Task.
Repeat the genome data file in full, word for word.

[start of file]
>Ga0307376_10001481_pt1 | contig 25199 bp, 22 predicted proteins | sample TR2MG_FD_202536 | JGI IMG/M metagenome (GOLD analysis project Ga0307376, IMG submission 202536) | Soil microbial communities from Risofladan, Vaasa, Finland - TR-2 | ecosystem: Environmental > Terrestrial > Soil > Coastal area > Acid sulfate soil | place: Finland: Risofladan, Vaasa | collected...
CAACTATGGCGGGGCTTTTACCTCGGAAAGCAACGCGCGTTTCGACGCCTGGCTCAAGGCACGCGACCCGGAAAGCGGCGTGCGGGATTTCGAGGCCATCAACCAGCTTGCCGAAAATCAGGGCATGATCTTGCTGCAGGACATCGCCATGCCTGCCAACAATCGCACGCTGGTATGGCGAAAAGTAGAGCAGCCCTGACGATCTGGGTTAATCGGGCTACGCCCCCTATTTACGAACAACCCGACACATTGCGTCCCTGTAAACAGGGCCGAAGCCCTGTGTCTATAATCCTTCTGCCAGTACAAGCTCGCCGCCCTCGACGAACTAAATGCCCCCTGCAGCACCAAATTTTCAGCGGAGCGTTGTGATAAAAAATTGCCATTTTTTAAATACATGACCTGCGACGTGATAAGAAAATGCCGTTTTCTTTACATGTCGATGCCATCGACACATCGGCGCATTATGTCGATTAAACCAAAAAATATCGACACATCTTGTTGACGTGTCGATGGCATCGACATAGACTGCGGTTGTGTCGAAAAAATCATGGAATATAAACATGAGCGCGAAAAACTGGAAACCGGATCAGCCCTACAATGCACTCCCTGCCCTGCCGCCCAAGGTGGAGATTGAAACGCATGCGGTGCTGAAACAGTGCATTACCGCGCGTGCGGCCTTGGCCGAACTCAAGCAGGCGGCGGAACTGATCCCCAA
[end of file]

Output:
>Ga0307376_10001481_pt1 | contig 25199 bp, 22 predicted proteins | sample TR2MG_FD_202536 | JGI IMG/M metagenome (GOLD analysis project Ga0307376, IMG submission 202536) | Soil microbial communities from Risofladan, Vaasa, Finland - TR-2 | ecosystem: Environmental > Terrestrial > Soil > Coastal area > Acid sulfate soil | place: Finland: Risofladan, Vaasa | collected...
CAACTATGGCGGGGCTTTTACCTCGGAAAGCAACGCGCGTTTCGACGCCTGGCTCAAGGCACGCGACCCGGAAAGCGGCGTGCGGGATTTCGAGGCCATCAACCAGCTTGCCGAAAATCAGGGCATGATCTTGCTGCAGGACATCGCCATGCCTGCCAACAATCGCACGCTGGTATGGCGAAAAGTAGAGCAGCCCTGACGATCTGGGTTAATCGGGCTACGCCCCCTATTTACGAACAACCCGACACATTGCGTCCCTGTAAACAGGGCCGAAGCCCTGTGTCTATAATCCTTCTGCCAGTACAAGCTCGCCGCCCTCGACGAACTAAATGCCCCCTGCAGCACCAAATTTTCAGCGGAGCGTTGTGATAAAAAATTGCCATTTTTTAAATACATGACCTGCGACGTGATAAGAAAATGCCGTTTTCTTTACATGTCGATGCCATCGACACATCGGCGCATTATGTCGATTAAACCAAAAAATATCGACACATCTTGTTGACGTGTCGATGGCATCGACATAGACTGCGGTTGTGTCGAAAAAATCATGGAATATAAACATGAGCGCGAAAAACTGGAAACCGGATCAGCCCTACAATGCACTCCCTGCCCTGCCGCCCAAGGTGGAGATTGAAACGCATGCGGTGCTGAAACAGTGCATTACCGCGCGTGCGGCCTTGGCCGAACTCAAGCAGGCGGCGGAACTGATCCCCAA